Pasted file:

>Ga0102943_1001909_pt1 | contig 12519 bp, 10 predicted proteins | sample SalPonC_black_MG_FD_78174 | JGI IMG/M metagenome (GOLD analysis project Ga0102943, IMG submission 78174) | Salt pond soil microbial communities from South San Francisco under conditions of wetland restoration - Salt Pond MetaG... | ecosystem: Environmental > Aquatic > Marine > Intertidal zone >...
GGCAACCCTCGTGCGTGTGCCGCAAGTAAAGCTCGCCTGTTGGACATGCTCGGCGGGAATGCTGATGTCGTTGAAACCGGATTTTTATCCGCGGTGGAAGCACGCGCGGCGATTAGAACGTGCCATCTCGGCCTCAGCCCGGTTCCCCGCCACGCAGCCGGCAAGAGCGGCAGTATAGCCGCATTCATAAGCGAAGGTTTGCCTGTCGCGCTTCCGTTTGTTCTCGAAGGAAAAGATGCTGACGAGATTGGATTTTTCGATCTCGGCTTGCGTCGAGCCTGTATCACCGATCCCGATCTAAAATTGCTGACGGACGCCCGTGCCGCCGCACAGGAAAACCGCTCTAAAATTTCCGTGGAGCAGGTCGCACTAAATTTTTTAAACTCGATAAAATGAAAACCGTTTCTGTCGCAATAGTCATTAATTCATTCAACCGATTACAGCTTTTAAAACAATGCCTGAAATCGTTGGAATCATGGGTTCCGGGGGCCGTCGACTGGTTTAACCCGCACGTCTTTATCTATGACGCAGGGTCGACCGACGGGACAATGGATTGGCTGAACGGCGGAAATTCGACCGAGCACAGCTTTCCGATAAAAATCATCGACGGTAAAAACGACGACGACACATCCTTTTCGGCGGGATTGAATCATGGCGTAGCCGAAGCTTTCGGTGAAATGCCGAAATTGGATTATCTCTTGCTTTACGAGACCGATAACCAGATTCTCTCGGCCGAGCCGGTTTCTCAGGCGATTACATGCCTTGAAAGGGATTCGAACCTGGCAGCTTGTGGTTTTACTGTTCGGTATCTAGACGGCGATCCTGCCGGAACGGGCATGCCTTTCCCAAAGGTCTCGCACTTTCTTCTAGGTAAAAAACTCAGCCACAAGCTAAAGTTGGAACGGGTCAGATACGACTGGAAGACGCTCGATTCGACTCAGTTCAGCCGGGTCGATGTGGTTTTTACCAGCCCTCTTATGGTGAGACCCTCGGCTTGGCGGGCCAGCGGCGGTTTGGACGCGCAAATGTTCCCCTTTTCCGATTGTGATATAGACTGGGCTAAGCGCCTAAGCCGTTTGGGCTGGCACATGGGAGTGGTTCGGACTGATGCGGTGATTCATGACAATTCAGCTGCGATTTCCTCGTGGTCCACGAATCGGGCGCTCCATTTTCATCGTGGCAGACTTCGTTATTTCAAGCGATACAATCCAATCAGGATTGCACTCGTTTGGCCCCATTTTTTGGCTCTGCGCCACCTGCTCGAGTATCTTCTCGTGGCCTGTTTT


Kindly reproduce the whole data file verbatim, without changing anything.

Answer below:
>Ga0102943_1001909_pt1 | contig 12519 bp, 10 predicted proteins | sample SalPonC_black_MG_FD_78174 | JGI IMG/M metagenome (GOLD analysis project Ga0102943, IMG submission 78174) | Salt pond soil microbial communities from South San Francisco under conditions of wetland restoration - Salt Pond MetaG... | ecosystem: Environmental > Aquatic > Marine > Intertidal zone >...
GGCAACCCTCGTGCGTGTGCCGCAAGTAAAGCTCGCCTGTTGGACATGCTCGGCGGGAATGCTGATGTCGTTGAAACCGGATTTTTATCCGCGGTGGAAGCACGCGCGGCGATTAGAACGTGCCATCTCGGCCTCAGCCCGGTTCCCCGCCACGCAGCCGGCAAGAGCGGCAGTATAGCCGCATTCATAAGCGAAGGTTTGCCTGTCGCGCTTCCGTTTGTTCTCGAAGGAAAAGATGCTGACGAGATTGGATTTTTCGATCTCGGCTTGCGTCGAGCCTGTATCACCGATCCCGATCTAAAATTGCTGACGGACGCCCGTGCCGCCGCACAGGAAAACCGCTCTAAAATTTCCGTGGAGCAGGTCGCACTAAATTTTTTAAACTCGATAAAATGAAAACCGTTTCTGTCGCAATAGTCATTAATTCATTCAACCGATTACAGCTTTTAAAACAATGCCTGAAATCGTTGGAATCATGGGTTCCGGGGGCCGTCGACTGGTTTAACCCGCACGTCTTTATCTATGACGCAGGGTCGACCGACGGGACAATGGATTGGCTGAACGGCGGAAATTCGACCGAGCACAGCTTTCCGATAAAAATCATCGACGGTAAAAACGACGACGACACATCCTTTTCGGCGGGATTGAATCATGGCGTAGCCGAAGCTTTCGGTGAAATGCCGAAATTGGATTATCTCTTGCTTTACGAGACCGATAACCAGATTCTCTCGGCCGAGCCGGTTTCTCAGGCGATTACATGCCTTGAAAGGGATTCGAACCTGGCAGCTTGTGGTTTTACTGTTCGGTATCTAGACGGCGATCCTGCCGGAACGGGCATGCCTTTCCCAAAGGTCTCGCACTTTCTTCTAGGTAAAAAACTCAGCCACAAGCTAAAGTTGGAACGGGTCAGATACGACTGGAAGACGCTCGATTCGACTCAGTTCAGCCGGGTCGATGTGGTTTTTACCAGCCCTCTTATGGTGAGACCCTCGGCTTGGCGGGCCAGCGGCGGTTTGGACGCGCAAATGTTCCCCTTTTCCGATTGTGATATAGACTGGGCTAAGCGCCTAAGCCGTTTGGGCTGGCACATGGGAGTGGTTCGGACTGATGCGGTGATTCATGACAATTCAGCTGCGATTTCCTCGTGGTCCACGAATCGGGCGCTCCATTTTCATCGTGGCAGACTTCGTTATTTCAAGCGATACAATCCAATCAGGATTGCACTCGTTTGGCCCCATTTTTTGGCTCTGCGCCACCTGCTCGAGTATCTTCTCGTGGCCTGTTTT